The Shared Parental Leave proposals are designed to cater for a growing desire by men to play a more hands-on role in a baby's first months.
Deputy Prime Minister Nick Clegg said the rights would allow men to become more hands-on fathers and put an end to women feeling they have to choose between a career and a baby.
"We want to create a fairer society that gives parents the flexibility to choose how they share care for their child in the first year"
Introducing shared parental leave
A fully flexible system of parental leave will be introduced in England, Scotland and Wales which will allow new mothers to trigger flexible leave at any point after the first two weeks' of giving birth. Mothers and fathers (or of course same sex partners) will then be able to share the remaining 50 weeks between them by taking the leave in turns, in different blocks, or at the same time.
In an effort to allay fears over the impact on smaller firms, bosses will have to agree any proposed pattern of time off and will retain the right to insist it be confined to a continuous block, with no more than two subsequent changes.
New parents will be entitled to return to the same job only if they take off six months or less. Parents taking more than six months off may return to a role that is similar but not identical.
But is shared parental leave anything new?
Since April 2011, fathers and mothers have been able to share some of the 52 weeks' existing leave, with the father able to take up to six months beginning after the baby is 20 weeks old. But this can only be taken as a single block as can the leave the mother takes. The new system introduces the option of much more flexibility, though this will depend on an employer agreeing to the proposed pattern of time off.
Separate new reforms will also extend the existing right to request flexible working beyond parents and carers to all employees in an attempt to reflect the increased role of grandparents, wider carers and the changing demands of the workforce generally.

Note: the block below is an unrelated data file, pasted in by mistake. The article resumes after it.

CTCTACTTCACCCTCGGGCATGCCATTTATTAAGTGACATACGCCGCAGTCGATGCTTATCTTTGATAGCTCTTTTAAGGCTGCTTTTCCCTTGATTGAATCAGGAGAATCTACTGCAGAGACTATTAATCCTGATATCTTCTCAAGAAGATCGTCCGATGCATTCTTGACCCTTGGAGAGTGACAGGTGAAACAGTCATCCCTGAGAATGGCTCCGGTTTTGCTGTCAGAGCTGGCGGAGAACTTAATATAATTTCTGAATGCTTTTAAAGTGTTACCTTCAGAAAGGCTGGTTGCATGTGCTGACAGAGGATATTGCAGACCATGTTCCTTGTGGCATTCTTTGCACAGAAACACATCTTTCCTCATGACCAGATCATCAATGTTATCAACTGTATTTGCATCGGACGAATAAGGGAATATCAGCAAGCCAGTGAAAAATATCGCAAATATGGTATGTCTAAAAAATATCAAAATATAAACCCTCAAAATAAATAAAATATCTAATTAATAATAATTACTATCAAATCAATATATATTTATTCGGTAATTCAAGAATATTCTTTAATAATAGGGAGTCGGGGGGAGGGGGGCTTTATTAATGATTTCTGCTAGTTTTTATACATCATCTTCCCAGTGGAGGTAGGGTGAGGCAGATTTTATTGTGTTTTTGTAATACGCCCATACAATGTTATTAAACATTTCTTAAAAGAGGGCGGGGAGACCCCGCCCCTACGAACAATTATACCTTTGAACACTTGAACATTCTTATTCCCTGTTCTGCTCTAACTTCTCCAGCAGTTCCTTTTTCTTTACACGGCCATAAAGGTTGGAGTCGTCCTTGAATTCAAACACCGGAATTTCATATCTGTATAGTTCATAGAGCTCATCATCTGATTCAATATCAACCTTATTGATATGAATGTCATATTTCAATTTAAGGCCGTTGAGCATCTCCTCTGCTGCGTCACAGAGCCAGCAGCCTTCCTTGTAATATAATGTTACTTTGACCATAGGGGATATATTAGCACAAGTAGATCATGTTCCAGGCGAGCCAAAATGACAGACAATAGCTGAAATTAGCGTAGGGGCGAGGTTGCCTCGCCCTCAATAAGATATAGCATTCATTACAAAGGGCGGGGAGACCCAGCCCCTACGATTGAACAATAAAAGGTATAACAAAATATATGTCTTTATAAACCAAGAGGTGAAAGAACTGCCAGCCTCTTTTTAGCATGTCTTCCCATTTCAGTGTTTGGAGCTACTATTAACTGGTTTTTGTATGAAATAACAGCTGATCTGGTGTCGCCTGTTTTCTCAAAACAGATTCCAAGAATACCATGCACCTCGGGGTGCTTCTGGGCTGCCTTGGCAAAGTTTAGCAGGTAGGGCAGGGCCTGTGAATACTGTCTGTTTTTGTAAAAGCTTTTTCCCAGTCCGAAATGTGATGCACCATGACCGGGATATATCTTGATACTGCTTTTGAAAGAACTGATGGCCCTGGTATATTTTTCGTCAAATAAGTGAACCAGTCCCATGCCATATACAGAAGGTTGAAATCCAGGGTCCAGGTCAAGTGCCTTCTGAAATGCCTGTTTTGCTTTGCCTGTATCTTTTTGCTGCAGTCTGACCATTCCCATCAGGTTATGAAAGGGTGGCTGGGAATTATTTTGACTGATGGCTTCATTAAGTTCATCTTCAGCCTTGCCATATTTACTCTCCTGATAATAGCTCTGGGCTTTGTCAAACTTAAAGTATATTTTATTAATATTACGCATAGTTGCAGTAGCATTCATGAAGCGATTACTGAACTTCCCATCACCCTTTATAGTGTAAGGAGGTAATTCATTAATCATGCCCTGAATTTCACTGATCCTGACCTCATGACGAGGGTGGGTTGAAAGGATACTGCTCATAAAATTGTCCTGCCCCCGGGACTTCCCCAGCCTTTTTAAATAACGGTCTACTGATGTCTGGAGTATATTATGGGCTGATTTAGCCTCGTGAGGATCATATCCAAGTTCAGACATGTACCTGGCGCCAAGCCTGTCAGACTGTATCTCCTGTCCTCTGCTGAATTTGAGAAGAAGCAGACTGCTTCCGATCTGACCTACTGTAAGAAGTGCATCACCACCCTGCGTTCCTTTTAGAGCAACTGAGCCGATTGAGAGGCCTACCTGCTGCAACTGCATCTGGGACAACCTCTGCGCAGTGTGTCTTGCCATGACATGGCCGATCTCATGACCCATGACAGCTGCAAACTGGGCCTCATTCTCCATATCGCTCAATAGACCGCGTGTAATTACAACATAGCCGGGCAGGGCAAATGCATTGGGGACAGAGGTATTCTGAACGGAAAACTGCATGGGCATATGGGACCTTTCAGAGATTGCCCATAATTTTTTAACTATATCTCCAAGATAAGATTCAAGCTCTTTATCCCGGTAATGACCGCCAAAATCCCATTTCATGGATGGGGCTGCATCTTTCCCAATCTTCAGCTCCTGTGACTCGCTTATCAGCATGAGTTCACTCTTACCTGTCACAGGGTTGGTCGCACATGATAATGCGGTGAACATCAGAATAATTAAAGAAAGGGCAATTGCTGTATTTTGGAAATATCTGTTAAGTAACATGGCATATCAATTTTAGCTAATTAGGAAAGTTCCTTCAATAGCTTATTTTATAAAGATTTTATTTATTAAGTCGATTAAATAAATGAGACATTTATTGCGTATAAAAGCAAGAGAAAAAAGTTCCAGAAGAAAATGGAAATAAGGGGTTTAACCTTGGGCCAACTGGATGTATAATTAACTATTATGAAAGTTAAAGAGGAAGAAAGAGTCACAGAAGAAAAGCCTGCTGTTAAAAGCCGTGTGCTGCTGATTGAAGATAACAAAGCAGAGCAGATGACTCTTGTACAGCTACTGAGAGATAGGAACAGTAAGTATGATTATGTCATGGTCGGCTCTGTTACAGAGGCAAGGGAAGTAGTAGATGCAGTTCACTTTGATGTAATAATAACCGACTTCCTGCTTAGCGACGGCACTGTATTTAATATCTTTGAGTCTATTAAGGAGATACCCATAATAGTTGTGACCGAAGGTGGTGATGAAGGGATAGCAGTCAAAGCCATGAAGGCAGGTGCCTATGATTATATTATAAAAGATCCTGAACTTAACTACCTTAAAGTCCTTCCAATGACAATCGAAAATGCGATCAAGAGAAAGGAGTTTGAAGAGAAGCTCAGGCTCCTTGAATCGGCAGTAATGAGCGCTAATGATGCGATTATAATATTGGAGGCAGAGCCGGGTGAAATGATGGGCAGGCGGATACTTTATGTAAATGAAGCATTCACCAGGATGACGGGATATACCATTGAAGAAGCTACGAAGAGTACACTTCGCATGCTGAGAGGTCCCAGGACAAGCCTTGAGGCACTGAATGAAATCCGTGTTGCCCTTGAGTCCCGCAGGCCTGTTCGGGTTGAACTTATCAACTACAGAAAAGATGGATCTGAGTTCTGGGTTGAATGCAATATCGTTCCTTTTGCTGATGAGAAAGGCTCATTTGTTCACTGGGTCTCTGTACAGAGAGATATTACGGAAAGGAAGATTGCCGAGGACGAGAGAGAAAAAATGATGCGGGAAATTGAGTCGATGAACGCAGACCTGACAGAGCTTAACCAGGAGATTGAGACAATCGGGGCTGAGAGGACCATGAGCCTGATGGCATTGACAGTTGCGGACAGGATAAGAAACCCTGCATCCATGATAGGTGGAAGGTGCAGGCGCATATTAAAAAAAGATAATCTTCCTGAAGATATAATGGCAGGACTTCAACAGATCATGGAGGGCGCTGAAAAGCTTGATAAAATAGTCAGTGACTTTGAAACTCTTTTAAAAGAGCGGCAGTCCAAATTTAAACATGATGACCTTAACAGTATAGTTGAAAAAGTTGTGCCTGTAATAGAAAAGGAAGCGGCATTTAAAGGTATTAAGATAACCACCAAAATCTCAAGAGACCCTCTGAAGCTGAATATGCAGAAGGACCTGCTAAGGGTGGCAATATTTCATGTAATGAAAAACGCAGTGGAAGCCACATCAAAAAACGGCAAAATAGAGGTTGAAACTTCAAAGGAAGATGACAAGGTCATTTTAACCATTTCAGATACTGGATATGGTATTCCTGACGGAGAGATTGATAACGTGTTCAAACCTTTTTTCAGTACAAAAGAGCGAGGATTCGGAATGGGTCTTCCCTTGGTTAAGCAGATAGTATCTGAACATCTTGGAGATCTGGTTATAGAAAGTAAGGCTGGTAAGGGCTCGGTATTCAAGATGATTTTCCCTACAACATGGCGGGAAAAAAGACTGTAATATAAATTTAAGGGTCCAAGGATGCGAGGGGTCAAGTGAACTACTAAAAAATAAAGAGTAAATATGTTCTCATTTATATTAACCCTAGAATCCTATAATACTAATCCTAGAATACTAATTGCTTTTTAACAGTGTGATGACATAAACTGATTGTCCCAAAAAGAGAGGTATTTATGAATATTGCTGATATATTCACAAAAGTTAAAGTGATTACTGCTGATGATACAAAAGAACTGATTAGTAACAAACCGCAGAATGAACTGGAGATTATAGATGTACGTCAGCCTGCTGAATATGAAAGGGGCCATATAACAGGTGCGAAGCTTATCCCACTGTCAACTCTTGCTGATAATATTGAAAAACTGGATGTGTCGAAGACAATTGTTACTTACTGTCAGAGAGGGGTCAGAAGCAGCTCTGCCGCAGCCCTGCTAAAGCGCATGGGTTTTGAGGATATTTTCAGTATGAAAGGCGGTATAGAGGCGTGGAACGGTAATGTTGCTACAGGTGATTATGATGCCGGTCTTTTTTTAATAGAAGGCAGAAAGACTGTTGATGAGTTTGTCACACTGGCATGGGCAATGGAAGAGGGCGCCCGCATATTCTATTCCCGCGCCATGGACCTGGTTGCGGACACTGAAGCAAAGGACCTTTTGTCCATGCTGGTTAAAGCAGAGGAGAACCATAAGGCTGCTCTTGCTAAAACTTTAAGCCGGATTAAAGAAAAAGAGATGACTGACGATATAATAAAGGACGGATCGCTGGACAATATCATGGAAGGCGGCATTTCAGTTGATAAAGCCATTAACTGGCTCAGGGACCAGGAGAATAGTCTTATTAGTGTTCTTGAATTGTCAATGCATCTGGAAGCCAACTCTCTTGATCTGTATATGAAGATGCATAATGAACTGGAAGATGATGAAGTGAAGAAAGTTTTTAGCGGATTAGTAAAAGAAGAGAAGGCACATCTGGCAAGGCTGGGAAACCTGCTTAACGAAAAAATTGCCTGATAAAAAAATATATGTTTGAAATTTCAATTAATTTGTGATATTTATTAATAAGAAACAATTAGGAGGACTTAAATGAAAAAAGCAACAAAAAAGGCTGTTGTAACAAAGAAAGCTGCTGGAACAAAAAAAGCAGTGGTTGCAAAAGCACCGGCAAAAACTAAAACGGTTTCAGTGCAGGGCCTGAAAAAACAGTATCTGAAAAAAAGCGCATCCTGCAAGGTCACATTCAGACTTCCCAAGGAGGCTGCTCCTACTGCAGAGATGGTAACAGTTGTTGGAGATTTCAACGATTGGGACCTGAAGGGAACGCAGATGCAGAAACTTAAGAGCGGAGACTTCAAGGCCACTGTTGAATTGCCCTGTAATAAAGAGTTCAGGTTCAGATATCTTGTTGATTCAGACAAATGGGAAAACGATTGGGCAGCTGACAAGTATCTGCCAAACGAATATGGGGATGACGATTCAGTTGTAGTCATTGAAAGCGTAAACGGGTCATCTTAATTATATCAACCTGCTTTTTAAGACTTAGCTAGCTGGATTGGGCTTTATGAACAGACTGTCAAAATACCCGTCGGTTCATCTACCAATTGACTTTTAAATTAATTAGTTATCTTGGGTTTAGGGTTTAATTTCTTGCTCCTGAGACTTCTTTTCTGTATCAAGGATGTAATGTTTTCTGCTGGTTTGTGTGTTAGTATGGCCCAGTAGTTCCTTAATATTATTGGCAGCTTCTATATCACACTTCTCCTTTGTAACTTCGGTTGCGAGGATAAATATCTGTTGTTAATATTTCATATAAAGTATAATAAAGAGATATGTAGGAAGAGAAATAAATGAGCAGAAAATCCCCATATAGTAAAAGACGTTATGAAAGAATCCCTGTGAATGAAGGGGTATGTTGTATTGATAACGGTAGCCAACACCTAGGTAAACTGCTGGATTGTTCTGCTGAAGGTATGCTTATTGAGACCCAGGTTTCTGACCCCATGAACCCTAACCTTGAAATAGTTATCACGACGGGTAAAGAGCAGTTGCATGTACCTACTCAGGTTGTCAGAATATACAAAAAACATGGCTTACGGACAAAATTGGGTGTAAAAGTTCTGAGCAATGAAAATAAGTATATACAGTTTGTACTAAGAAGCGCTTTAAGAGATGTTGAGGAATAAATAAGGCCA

The industry's response to shared parental leave
The Institute of Directors business group said the plan was a "nightmare" that would "heap yet more burdens on struggling employers".
Deputy Director of policy Alexander Ehmann said: "The proposed system is considerably more complex and unwieldy than the current laws and employers will - once again - have to absorb the cost of adapting and implementing this new system".
The CBI welcomed the news. Neil Carberry, director of employment and skills, said: "We are pleased that the Government has listened to firms' concerns about being able to plan effectively around parental leave".
What is My Family Care's view?
We welcome the increasing recognition of the role of fathers in child-rearing and the scope that exists for shared care to enable women too to keep their careers on track. As we've often commented, it is about equality of opportunity at work and at home, being closely tied together.
At our most recent Think Tank event for leading employers, it was clear that the organisations leading the way on the family-friendly agenda see Shared Parental Leave as an opportunity to take an enabling approach to parents wanting to integrate work and family. In the competition to attract and retain high calibre talent, employers are continually looking for fresh ways to demonstrate a commitment to making life work for their people who are called upon to deliver in demanding roles.
Any issue is mainly around arranging cover for leave taken in shorter blocks, but that can be viewed against a backdrop in which some roles are currently redistributed among existing team members (as in may law firms) rather than covered by a temporary hire, so shorter blocks of leave would be less of a problem.
The new regulations position the other partner's leave much more squarely within the period in which pay for time off is enhanced by many employers, compared to the rigid system of Additional Paternity Leave which is little used due to the pay loss it represents.